In the previous section, the method for determining the size of load that a beam will support was illustrated. In some situations, it is necessary to determine the size beam that is necessary to support a given load. The same equations are used, but they are rearranged to solve for the section modulus. Once the section modulus is known, the beam size can be determined from Table 24.1 if one dimension is 2 inches (nominal), and the orientation is known.
Problem: What is the smallest size of 2-inch, No. 1, southern pine simple beam that will support a uniform load of 2,400 lb if the beam is 100 inches long?
Solution: Using Table 24.1 and Appendix XI, and rearranging the equation:
Referring to Table 24.1, the smallest beam size with a section modulus equal to or larger than 30 cubic inches is a beam 2 inches wide and 12 inches deep. Notice that a 2 x 14 inch beam also would carry the load, but is larger than necessary.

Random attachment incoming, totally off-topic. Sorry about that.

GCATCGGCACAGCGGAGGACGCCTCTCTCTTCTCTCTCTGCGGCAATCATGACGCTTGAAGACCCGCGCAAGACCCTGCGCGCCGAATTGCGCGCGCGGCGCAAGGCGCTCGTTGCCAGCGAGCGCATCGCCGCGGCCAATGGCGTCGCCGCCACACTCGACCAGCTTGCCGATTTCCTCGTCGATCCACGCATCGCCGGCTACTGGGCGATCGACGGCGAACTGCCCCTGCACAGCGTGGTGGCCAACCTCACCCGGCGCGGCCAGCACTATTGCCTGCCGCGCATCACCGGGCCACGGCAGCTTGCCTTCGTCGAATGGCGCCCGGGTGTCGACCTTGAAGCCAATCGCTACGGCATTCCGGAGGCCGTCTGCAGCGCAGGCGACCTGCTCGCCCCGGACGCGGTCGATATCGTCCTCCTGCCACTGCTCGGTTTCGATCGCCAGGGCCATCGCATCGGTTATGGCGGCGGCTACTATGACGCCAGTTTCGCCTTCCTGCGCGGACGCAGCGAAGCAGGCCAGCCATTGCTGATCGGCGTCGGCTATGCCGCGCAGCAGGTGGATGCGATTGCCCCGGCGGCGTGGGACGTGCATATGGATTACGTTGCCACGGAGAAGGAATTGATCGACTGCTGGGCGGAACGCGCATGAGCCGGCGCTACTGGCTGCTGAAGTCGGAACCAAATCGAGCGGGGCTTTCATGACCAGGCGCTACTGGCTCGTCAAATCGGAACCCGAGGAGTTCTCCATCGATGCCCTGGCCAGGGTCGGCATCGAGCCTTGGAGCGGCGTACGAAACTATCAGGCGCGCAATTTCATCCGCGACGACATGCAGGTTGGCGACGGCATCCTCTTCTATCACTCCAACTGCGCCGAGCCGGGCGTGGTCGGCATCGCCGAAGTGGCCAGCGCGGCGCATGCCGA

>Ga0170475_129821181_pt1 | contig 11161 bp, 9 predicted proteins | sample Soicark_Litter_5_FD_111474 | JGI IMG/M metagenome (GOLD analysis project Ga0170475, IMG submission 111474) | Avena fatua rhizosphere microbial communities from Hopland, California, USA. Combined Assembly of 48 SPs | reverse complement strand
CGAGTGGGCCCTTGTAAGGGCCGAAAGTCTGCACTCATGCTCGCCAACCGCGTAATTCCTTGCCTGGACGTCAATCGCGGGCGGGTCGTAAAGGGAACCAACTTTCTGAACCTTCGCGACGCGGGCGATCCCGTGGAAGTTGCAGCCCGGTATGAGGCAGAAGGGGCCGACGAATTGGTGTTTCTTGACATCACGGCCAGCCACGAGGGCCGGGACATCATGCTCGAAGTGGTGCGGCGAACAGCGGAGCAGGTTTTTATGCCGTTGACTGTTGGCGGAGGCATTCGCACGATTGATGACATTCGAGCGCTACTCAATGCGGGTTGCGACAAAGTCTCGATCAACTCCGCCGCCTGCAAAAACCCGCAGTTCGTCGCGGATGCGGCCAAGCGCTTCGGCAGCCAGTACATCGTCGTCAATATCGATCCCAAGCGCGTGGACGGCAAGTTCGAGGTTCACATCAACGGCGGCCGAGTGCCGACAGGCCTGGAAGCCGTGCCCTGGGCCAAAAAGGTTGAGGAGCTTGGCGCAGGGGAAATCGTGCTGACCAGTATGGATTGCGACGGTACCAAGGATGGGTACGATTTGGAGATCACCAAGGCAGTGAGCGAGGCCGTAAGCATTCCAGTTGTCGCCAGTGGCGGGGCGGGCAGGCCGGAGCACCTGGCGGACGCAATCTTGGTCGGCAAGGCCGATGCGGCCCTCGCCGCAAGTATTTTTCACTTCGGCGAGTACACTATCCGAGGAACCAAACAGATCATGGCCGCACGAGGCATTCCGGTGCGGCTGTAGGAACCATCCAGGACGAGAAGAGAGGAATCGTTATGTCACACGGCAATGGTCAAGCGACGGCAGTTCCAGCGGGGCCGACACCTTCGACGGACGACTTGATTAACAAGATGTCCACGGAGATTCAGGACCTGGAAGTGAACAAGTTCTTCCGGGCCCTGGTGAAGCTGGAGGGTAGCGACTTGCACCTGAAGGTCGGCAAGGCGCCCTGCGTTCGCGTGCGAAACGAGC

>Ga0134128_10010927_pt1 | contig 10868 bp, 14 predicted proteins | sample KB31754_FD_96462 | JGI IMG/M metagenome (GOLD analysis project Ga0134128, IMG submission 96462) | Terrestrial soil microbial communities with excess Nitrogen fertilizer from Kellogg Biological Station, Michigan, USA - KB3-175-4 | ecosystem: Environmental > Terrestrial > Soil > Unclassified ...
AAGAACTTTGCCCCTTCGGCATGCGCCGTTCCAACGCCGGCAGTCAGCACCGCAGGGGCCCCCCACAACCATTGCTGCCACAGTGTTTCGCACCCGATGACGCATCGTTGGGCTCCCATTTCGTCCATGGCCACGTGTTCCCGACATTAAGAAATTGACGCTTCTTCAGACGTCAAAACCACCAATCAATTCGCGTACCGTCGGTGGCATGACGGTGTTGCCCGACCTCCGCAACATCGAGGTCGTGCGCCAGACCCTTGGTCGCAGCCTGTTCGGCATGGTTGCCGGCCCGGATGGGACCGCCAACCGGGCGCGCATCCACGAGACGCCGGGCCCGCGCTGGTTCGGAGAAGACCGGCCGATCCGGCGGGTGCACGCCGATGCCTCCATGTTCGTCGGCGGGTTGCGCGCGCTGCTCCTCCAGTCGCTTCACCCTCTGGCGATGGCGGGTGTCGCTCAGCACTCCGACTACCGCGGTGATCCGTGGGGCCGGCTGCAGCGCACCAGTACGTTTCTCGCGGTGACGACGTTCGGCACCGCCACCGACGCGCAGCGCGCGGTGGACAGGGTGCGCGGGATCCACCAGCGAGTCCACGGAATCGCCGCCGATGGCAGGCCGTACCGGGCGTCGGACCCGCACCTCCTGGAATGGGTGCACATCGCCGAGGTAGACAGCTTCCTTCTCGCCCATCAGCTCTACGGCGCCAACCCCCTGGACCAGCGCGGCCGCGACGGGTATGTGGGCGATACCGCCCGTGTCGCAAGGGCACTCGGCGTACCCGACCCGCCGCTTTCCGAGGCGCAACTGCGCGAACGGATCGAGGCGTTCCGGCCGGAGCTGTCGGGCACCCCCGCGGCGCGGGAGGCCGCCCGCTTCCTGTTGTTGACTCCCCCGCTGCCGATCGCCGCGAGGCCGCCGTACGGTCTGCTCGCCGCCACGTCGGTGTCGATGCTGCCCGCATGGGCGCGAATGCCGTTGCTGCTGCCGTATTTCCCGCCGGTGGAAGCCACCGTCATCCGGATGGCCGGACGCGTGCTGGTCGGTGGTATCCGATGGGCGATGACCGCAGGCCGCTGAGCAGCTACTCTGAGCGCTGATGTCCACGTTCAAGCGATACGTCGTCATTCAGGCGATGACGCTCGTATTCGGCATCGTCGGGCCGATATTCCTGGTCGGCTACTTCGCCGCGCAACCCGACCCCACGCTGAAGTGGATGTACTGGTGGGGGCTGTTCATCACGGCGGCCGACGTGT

The procedures presented in the previous sections are not limited to boards 2 inches wide. If the section modulus and one dimension are known, the width of a beam greater than 2 inches can be determined if the equation is rearranged.
Problem: What depth of board is needed in the previous problem if a board 4 inches wide is used?
Solution: Rearranging the equation:
K = - x a x b2 b = J-= J-2— = V45 = 6.708 ... or 6.7 in
This example illustrates that a beam 4 x 6.7 inches (actual size) will support the same load as a beam 2 x 12 inches (nominal size).
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